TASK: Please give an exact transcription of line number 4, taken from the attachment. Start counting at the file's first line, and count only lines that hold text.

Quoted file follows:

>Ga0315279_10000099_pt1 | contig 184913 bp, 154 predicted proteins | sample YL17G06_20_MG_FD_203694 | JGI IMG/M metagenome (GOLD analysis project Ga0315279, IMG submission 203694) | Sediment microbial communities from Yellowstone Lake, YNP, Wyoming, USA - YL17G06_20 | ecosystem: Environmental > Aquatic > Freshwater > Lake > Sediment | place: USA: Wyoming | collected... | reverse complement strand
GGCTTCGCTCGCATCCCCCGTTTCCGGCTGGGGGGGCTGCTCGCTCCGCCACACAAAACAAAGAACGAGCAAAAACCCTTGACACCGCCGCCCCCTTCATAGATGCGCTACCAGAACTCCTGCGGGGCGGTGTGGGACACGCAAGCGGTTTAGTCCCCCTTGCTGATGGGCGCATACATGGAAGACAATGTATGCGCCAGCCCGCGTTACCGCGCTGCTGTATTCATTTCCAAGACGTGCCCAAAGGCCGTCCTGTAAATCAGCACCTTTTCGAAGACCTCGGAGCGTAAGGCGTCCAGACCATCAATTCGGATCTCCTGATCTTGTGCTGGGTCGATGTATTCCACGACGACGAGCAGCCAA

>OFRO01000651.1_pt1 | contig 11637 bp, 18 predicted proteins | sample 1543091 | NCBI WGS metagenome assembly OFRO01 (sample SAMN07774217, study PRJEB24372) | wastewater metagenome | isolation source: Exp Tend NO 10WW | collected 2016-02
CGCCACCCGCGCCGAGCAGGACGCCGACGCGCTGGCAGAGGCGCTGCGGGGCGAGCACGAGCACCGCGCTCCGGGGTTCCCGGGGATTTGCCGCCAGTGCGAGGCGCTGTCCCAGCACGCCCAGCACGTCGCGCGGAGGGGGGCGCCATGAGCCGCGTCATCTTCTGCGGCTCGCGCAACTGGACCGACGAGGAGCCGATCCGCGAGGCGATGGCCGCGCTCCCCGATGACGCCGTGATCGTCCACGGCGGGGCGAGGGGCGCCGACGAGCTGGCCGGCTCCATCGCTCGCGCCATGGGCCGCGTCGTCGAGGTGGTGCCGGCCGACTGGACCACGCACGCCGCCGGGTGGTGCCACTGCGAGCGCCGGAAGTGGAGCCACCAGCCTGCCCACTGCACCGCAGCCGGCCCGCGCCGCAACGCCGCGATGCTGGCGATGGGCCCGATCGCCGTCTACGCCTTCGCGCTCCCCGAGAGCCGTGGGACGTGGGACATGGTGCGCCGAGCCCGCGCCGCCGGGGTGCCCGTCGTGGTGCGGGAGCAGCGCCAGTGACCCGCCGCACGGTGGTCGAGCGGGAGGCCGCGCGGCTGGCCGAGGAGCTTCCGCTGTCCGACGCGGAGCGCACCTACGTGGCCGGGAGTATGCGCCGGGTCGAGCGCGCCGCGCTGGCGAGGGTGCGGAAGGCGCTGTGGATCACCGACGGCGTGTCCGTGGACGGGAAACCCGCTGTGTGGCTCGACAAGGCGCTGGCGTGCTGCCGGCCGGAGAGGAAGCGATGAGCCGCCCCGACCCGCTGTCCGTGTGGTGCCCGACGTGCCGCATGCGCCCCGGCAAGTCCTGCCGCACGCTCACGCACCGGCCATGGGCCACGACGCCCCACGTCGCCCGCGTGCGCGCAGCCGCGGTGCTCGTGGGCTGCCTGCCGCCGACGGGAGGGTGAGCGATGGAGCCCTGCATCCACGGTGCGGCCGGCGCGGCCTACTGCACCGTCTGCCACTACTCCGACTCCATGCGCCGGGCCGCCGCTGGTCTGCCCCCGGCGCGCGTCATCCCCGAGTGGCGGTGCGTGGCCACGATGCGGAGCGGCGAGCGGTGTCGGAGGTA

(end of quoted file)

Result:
CGCCACCCGCGCCGAGCAGGACGCCGACGCGCTGGCAGAGGCGCTGCGGGGCGAGCACGAGCACCGCGCTCCGGGGTTCCCGGGGATTTGCCGCCAGTGCGAGGCGCTGTCCCAGCACGCCCAGCACGTCGCGCGGAGGGGGGCGCCATGAGCCGCGTCATCTTCTGCGGCTCGCGCAACTGGACCGACGAGGAGCCGATCCGCGAGGCGATGGCCGCGCTCCCCGATGACGCCGTGATCGTCCACGGCGGGGCGAGGGGCGCCGACGAGCTGGCCGGCTCCATCGCTCGCGCCATGGGCCGCGTCGTCGAGGTGGTGCCGGCCGACTGGACCACGCACGCCGCCGGGTGGTGCCACTGCGAGCGCCGGAAGTGGAGCCACCAGCCTGCCCACTGCACCGCAGCCGGCCCGCGCCGCAACGCCGCGATGCTGGCGATGGGCCCGATCGCCGTCTACGCCTTCGCGCTCCCCGAGAGCCGTGGGACGTGGGACATGGTGCGCCGAGCCCGCGCCGCCGGGGTGCCCGTCGTGGTGCGGGAGCAGCGCCAGTGACCCGCCGCACGGTGGTCGAGCGGGAGGCCGCGCGGCTGGCCGAGGAGCTTCCGCTGTCCGACGCGGAGCGCACCTACGTGGCCGGGAGTATGCGCCGGGTCGAGCGCGCCGCGCTGGCGAGGGTGCGGAAGGCGCTGTGGATCACCGACGGCGTGTCCGTGGACGGGAAACCCGCTGTGTGGCTCGACAAGGCGCTGGCGTGCTGCCGGCCGGAGAGGAAGCGATGAGCCGCCCCGACCCGCTGTCCGTGTGGTGCCCGACGTGCCGCATGCGCCCCGGCAAGTCCTGCCGCACGCTCACGCACCGGCCATGGGCCACGACGCCCCACGTCGCCCGCGTGCGCGCAGCCGCGGTGCTCGTGGGCTGCCTGCCGCCGACGGGAGGGTGAGCGATGGAGCCCTGCATCCACGGTGCGGCCGGCGCGGCCTACTGCACCGTCTGCCACTACTCCGACTCCATGCGCCGGGCCGCCGCTGGTCTGCCCCCGGCGCGCGTCATCCCCGAGTGGCGGTGCGTGGCCACGATGCGGAGCGGCGAGCGGTGTCGGAGGTA